The photos in this Showcase edition depict surprising beads, at least surprising to me. Lily Liu shows beads that look like brightly colored post it notes (pg.7) flung down in a fit of pique. There is a dress made from beads as well as tubes, flat round beads and beads that look like they could never be worn. The book also shows beads displayed in a variety of ways, so they become part of artworks rather than just ‘a bead’.

Page 9 is the page where the photos of the beads begins and after that is a feast for the eyes. They are not arranged by artist, just page after page of eye candy. It is impossible to judge the size as the beads are photographed in extreme close-up, but extreme close-up is fabulous, because the details are amazing. Peeli Rohini’s Royal Collection has tiny 3D flowers covering the bead. It looks like each petal has been added individually. Barbara Simon’s Quote Beads (pg.10) have microscopic writing on each one.

Again, neutrals such as bronze, grey, black, gold, pearl and silver have a firm place in the range of colors in this book. Wiwat Kamolpornwijit’s Lantern Festival is a polymer clay piece that looks like nickel has been used to create lanterns that morph into jellyfish or octopi. The ceramic grey beads of Ana Gomez’s Dominoes (pg.44) make up a a dress that could easily blend in with a society gala where designer frocks are de rigour. Non-neutral color is also well represented. Harold Cooney’s Nevada Trade Beads (pg. 37) and Iris Mishly’s Brocade Collection Beads are a riot of fabulous color, as well as shape, and are inspiration worthy of any quilt.

It is very hard to pick a favorite from the 1000 beads in this collection. I do like the variety of turquoise (color not stone) beads on pages 130-131, especially Astrid Riedel’s Blue Moon. I am also a sucker for the polka dot beads Leslie Schenkel calls Loose Beads (pg.115). I also like the pink and yellow combination of Donna Millard’s Tango necklace made from soda-lime glass (pg.231). The detail work in Melanie Moertel’s Clear Lakes (pg.230) makes me want to take a second and third look. There are really too many fabulous works to chose a true favorite.

A lot of the beads are depicted singly, but many are in groups made into necklaces.

Look at the shapes, materials and colors and be inspired. any creative drought, no matter your medium of choice, will be rehydrated by this book.

View all my reviews

Finished: Fabric of the Year 2012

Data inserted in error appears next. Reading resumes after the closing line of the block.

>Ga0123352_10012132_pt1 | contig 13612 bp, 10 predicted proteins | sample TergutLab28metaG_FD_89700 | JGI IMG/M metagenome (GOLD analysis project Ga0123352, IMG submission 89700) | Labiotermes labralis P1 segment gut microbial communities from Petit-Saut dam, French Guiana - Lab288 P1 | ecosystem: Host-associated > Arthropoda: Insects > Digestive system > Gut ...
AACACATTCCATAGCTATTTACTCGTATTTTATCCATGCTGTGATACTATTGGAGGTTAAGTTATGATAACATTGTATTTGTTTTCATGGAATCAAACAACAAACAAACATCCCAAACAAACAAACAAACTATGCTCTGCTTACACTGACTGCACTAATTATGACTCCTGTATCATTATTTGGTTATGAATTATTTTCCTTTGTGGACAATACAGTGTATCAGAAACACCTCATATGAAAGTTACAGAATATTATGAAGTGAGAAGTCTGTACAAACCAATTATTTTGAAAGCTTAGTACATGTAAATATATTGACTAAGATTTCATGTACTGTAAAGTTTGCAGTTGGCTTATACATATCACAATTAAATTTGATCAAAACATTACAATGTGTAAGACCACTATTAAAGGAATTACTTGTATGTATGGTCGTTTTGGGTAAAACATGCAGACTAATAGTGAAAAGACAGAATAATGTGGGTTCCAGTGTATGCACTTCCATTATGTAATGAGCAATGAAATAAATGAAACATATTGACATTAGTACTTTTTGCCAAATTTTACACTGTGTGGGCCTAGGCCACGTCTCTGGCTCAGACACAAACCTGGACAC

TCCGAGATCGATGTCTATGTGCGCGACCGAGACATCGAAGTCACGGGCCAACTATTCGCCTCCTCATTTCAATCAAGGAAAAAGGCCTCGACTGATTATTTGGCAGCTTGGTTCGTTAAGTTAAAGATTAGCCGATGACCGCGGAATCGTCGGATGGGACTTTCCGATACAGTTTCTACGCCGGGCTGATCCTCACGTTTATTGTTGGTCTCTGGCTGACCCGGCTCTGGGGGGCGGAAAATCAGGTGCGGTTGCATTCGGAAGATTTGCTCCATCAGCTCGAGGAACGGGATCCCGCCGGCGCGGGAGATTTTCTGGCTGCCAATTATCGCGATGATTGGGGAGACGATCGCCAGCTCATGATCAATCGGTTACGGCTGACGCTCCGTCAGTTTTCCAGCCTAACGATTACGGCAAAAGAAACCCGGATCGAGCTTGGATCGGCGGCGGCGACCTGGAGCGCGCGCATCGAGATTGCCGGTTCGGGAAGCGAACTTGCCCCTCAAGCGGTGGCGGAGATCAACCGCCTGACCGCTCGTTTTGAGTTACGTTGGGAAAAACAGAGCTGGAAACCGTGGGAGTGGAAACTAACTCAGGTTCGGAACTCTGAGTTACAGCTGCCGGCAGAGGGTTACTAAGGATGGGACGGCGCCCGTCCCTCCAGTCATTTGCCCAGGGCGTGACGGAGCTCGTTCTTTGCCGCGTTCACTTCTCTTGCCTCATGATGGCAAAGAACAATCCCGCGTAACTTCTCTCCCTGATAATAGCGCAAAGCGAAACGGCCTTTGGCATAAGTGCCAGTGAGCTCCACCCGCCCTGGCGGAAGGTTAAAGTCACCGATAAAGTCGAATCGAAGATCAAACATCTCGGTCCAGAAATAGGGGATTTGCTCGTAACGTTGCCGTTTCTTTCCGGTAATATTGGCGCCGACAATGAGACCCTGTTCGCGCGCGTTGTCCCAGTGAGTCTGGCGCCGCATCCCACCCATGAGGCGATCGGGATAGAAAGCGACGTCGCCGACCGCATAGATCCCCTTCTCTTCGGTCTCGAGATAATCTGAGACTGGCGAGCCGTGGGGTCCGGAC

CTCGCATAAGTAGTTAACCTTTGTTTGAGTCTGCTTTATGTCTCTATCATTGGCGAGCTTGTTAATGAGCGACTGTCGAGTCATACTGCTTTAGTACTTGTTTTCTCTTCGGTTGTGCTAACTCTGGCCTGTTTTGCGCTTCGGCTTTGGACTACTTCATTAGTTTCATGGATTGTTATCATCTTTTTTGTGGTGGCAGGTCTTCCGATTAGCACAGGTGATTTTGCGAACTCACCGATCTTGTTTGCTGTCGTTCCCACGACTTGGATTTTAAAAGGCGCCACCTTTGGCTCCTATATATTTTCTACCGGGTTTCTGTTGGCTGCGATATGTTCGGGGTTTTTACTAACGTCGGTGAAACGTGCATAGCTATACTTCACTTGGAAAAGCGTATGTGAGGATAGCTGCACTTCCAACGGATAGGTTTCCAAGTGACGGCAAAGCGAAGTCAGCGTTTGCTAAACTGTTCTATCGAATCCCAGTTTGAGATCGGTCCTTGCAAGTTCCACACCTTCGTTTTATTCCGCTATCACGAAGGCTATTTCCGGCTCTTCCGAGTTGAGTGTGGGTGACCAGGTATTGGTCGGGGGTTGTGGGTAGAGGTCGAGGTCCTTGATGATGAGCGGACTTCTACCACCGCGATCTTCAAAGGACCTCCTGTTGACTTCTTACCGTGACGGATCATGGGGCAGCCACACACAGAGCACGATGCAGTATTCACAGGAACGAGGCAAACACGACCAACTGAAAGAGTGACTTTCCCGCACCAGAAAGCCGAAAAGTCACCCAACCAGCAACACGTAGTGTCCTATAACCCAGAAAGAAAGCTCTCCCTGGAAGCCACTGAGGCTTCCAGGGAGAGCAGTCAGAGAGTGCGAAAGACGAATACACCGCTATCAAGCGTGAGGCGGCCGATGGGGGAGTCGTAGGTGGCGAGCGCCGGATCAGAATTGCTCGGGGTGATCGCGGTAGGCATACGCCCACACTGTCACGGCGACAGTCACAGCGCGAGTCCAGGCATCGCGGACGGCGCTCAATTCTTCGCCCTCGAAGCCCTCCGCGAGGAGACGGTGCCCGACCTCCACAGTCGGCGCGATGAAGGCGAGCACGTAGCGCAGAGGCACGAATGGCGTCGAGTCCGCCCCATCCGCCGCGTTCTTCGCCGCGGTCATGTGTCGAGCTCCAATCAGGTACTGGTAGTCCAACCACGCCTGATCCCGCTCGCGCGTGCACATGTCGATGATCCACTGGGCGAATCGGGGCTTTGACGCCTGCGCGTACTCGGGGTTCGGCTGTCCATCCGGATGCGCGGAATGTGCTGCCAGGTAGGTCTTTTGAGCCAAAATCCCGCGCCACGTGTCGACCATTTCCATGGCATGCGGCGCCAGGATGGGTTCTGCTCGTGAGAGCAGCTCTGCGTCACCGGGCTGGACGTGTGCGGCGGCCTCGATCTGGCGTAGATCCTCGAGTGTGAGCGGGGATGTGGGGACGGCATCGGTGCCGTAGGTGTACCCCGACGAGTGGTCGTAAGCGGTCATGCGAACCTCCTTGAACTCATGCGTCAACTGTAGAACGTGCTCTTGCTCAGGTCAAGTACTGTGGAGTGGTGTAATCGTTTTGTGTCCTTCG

Finished: Fabric of the Year 2012
Finished: Fabric of the Year 2012

I am really excited about this finish! I think it looks really good. I keep looking at the center red/orange/pink shape in the middle and wondering if it is the upside down tip of Italy. No heel on the boot, so probably no hidden messages. 😉

I am pleased that I remembered to put the darker patches on the bottom this year.

You might be wondering why I am so thrilled that a two year old project is finally finished. You are probably wondering why it takes so longer for me to finish these FOTY quilts. I don’t quilt quilts of this size myself and my quilter was going through some personal struggles, so she wasn’t as fast as she normally is. She is back on the saddle, so if I piece FOTY 2013, she can probably get it done in a few months. I need to do my part.

I am thrilled that it is done, because, hey DONE is DONE-Finished-Finito-complete! It means one less UFO/WIP. Who wouldn’t be excited about fewer WIPs?

FOTY 2012 Back
FOTY 2012 Back

DH was my quilt holder of the evening and as he was getting in position, he noticed the back and actually commented on the Philip Jacobs fabric I used for the back. I used it as an opportunity to expound upon the virtues of Philip Jacobs’ design prowess. My own personal audience. 😉

And, did I say: another finish?!? Hooray!




See all Fabric of the Year quilts on the FOTY page.

Hexagon Tutorial

Hexagon Block
Hexagon Block

Here is the next block in our Sampler Quilt Class. These directions are for machine sewing your hexagons.

Supply List

  • Hexagon Template
  • mechanical pencil
  • thin Pigma pen (or similar)
  • template plastic
  • glue stick
  • foreground fabric
  • 12.5″ x12.5″ piece of background fabric
  • Perfect Piecer ruler by Jinny Beyer
  • Small rotary ruler such as the Creative Grids 4.5″x8.5
  • Fabric scissors (see note on using a rotary cutter**)
  • thread
  • pins
  • Design wall or sandpaper board
  • Wooden kebab stick or similar item you can use with your iron
  • sewing machine


  • Mary Ellen’s Best Press
  • hand sewing needle
  • hand sewing thread

Important information:

  • Block is 12.5? unfinished, 12? finished
  • These directions use a quarter inch seam allowance.
  • You will be creating Y seams.
  • Chain piecing is not part of this tutorial.
  • Respect the bias.
  • Do not sew into the seam allowance.